This liberty they knew must be preserved. They loved it with passionate devotion. They had been trained for it by the whole course of their political and social history. They had fought for it through a long and exhausting war. Their habits of thought

and action, their cherished principles, their hopes, their life as a people, were all bound up in it; and they knew that, if they suffered it to be lost, there would remain for them nothing but a heritage of shame, and ages of confusion, strife, and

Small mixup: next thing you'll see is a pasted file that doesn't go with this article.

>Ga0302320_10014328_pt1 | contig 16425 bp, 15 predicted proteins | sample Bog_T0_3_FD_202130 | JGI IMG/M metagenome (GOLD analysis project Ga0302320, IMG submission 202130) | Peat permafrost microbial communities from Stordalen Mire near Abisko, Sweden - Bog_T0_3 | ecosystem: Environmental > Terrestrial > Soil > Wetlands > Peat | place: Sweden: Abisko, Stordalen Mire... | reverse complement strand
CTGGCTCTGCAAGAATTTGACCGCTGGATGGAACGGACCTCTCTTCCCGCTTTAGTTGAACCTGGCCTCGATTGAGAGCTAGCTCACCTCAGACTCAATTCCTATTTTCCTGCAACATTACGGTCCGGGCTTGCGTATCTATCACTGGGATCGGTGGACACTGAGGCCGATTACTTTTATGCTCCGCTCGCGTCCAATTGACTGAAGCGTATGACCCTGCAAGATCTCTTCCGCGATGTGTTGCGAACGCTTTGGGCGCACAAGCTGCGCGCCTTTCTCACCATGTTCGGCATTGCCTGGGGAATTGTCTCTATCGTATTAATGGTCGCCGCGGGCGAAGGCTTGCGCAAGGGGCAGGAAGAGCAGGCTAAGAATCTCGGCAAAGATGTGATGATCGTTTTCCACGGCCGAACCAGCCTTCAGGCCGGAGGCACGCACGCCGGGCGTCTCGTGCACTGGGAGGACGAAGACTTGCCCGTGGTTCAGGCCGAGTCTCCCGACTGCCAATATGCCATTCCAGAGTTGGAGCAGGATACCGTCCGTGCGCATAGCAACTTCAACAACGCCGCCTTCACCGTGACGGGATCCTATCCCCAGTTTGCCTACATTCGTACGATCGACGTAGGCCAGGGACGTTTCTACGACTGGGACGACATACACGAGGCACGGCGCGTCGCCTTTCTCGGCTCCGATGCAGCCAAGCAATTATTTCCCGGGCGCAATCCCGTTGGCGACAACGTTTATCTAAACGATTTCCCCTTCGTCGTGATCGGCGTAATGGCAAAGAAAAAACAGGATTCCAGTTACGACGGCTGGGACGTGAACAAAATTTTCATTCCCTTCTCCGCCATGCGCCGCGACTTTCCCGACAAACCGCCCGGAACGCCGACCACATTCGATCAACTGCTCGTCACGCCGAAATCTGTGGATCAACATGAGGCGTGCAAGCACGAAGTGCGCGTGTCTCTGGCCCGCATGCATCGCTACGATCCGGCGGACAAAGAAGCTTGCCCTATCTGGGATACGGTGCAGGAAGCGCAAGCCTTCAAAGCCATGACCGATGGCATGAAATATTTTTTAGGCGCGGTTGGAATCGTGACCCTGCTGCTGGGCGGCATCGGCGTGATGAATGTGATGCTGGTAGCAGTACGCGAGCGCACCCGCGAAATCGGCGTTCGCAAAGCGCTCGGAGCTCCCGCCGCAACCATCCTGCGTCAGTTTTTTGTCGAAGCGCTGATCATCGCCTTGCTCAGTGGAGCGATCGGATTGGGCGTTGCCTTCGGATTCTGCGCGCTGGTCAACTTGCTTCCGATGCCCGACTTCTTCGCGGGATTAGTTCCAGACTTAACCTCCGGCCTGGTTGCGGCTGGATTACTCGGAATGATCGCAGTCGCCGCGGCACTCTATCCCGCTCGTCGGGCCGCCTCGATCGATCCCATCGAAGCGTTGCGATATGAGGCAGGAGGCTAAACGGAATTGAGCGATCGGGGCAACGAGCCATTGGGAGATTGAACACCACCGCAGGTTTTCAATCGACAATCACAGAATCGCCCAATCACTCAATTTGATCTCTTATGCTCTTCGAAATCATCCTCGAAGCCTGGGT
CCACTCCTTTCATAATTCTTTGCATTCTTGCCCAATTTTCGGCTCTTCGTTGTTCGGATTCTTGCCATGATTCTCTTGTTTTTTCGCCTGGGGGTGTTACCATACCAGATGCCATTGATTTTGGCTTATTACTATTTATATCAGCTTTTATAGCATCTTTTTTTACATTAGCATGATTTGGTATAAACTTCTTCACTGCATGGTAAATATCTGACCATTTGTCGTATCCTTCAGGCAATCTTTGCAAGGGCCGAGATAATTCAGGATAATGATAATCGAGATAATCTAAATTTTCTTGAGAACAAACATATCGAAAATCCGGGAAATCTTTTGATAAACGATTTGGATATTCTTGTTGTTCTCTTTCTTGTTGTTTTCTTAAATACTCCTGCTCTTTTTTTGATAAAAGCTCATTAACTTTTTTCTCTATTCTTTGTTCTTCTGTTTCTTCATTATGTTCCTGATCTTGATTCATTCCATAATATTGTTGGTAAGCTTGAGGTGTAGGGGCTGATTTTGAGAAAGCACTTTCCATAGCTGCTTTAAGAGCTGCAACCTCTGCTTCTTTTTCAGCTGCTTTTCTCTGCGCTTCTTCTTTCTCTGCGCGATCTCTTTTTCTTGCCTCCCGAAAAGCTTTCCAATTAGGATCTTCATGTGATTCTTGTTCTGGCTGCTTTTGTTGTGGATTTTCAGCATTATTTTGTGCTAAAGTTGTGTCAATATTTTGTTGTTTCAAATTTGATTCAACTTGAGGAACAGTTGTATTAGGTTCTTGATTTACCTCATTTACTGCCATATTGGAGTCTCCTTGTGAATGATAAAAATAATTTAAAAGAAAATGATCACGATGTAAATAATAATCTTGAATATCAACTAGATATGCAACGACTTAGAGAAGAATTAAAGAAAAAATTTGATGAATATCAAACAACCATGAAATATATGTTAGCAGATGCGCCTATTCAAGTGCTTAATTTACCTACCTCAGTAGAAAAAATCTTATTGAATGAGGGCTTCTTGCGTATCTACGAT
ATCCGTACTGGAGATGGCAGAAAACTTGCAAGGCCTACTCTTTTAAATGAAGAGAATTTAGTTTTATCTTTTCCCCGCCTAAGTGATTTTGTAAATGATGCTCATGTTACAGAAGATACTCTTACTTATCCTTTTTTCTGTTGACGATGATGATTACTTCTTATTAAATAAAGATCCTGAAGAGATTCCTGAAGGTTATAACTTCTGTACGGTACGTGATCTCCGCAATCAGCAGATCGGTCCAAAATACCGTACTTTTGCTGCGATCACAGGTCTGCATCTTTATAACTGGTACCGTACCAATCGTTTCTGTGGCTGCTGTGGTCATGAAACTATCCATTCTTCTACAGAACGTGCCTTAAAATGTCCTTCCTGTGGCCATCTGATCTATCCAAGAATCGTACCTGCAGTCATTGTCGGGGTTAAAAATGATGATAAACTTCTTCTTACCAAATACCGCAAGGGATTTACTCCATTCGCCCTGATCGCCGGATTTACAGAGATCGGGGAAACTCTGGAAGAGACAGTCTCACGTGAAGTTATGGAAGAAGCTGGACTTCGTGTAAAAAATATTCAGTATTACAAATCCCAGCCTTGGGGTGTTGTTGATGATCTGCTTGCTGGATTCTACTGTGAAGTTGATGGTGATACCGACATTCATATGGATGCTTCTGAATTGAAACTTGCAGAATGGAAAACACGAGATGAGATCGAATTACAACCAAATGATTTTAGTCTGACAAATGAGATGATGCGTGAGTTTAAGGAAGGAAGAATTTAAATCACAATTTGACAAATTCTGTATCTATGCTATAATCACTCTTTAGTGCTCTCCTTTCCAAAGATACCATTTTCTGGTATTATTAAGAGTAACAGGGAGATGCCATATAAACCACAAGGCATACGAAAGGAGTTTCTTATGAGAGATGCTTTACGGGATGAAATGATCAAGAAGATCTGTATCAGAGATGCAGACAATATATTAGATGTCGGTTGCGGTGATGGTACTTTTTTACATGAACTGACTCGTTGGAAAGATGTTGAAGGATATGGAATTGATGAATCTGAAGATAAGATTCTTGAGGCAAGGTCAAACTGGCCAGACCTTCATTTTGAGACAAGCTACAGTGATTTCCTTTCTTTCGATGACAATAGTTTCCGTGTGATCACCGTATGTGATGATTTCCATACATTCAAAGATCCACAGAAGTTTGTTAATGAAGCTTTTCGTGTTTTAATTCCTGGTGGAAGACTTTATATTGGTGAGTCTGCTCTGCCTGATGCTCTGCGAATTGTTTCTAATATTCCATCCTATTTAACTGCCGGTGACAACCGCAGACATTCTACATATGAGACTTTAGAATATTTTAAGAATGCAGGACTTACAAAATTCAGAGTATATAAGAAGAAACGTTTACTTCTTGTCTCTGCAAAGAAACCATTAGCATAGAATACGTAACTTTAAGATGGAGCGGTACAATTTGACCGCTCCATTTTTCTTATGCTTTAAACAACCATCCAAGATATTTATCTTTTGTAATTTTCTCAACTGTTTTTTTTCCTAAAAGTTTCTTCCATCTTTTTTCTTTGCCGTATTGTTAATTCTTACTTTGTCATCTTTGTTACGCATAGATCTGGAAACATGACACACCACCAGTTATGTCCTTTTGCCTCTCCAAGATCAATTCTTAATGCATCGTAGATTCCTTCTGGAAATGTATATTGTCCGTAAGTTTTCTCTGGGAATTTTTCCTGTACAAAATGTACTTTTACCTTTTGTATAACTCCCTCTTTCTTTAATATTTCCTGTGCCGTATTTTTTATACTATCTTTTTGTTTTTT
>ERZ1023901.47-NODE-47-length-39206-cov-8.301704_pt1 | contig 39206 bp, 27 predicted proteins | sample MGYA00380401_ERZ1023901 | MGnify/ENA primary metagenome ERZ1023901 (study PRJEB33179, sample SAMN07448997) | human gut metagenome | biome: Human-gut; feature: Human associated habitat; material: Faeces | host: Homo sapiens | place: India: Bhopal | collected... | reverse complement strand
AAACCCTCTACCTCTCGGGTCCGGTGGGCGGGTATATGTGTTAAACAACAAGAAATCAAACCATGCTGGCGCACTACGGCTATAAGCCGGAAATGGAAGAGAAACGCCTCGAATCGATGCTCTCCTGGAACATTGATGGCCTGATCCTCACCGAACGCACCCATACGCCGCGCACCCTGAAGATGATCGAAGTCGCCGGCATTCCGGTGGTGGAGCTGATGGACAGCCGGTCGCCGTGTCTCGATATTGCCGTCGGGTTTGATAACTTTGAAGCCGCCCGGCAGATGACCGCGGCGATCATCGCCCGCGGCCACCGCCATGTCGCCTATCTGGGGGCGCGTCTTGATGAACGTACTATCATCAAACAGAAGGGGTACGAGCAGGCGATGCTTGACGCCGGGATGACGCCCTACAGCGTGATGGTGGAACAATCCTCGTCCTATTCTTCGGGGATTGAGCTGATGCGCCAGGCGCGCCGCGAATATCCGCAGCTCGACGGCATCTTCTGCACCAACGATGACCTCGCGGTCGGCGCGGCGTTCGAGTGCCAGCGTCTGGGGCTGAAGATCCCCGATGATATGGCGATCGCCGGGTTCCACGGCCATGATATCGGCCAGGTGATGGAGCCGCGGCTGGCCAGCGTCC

Great as was their devotion to this republican liberty, and ardent as was their love of it, they did not value it too highly. The doctrine that all power resides originally in the people; that they are the source of all law; that their will is to be pronounced by a majority of their numbers, and can know no interruption, was not first discovered in America. But to this principle of a democracy the people of the American States had added two real and important discoveries of their own. They had ascertained that their own power might be limited by compacts which would regulate and define the modes in which it shall be exercised. Their written constitutions had taken the place of the royal charters which formerly embraced the fundamental conditions of their political existence, but with this essential difference, that whereas the charter emanated from a foreign sovereign to those who claimed no original authority for themselves, the constitution proceeded from the people, who claimed all authority to be resident in themselves alone. While the charter embraced a compact between the foreign sovereign and his subjects who lived under it, the constitution, framed by the people for their own guidance in exercising their sovereign power, became a com